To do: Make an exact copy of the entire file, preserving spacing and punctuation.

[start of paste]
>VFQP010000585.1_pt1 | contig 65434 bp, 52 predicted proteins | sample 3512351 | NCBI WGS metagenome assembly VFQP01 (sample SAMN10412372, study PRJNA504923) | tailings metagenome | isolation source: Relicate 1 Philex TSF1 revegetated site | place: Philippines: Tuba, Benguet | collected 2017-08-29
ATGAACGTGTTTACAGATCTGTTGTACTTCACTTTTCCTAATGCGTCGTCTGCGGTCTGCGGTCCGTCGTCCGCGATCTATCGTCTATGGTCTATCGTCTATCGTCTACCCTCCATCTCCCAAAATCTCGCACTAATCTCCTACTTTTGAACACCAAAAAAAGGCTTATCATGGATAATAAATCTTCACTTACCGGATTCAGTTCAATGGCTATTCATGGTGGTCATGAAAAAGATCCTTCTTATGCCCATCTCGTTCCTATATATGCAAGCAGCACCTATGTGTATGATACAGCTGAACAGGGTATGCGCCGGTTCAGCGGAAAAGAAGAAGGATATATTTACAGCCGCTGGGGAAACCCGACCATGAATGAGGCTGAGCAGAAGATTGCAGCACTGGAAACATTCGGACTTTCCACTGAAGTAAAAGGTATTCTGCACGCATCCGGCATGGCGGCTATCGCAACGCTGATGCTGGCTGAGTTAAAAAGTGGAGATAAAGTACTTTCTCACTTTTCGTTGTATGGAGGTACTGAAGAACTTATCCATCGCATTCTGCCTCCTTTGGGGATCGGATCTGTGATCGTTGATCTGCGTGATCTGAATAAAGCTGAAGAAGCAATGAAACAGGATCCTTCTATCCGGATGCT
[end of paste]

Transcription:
>VFQP010000585.1_pt1 | contig 65434 bp, 52 predicted proteins | sample 3512351 | NCBI WGS metagenome assembly VFQP01 (sample SAMN10412372, study PRJNA504923) | tailings metagenome | isolation source: Relicate 1 Philex TSF1 revegetated site | place: Philippines: Tuba, Benguet | collected 2017-08-29
ATGAACGTGTTTACAGATCTGTTGTACTTCACTTTTCCTAATGCGTCGTCTGCGGTCTGCGGTCCGTCGTCCGCGATCTATCGTCTATGGTCTATCGTCTATCGTCTACCCTCCATCTCCCAAAATCTCGCACTAATCTCCTACTTTTGAACACCAAAAAAAGGCTTATCATGGATAATAAATCTTCACTTACCGGATTCAGTTCAATGGCTATTCATGGTGGTCATGAAAAAGATCCTTCTTATGCCCATCTCGTTCCTATATATGCAAGCAGCACCTATGTGTATGATACAGCTGAACAGGGTATGCGCCGGTTCAGCGGAAAAGAAGAAGGATATATTTACAGCCGCTGGGGAAACCCGACCATGAATGAGGCTGAGCAGAAGATTGCAGCACTGGAAACATTCGGACTTTCCACTGAAGTAAAAGGTATTCTGCACGCATCCGGCATGGCGGCTATCGCAACGCTGATGCTGGCTGAGTTAAAAAGTGGAGATAAAGTACTTTCTCACTTTTCGTTGTATGGAGGTACTGAAGAACTTATCCATCGCATTCTGCCTCCTTTGGGGATCGGATCTGTGATCGTTGATCTGCGTGATCTGAATAAAGCTGAAGAAGCAATGAAACAGGATCCTTCTATCCGGATGCT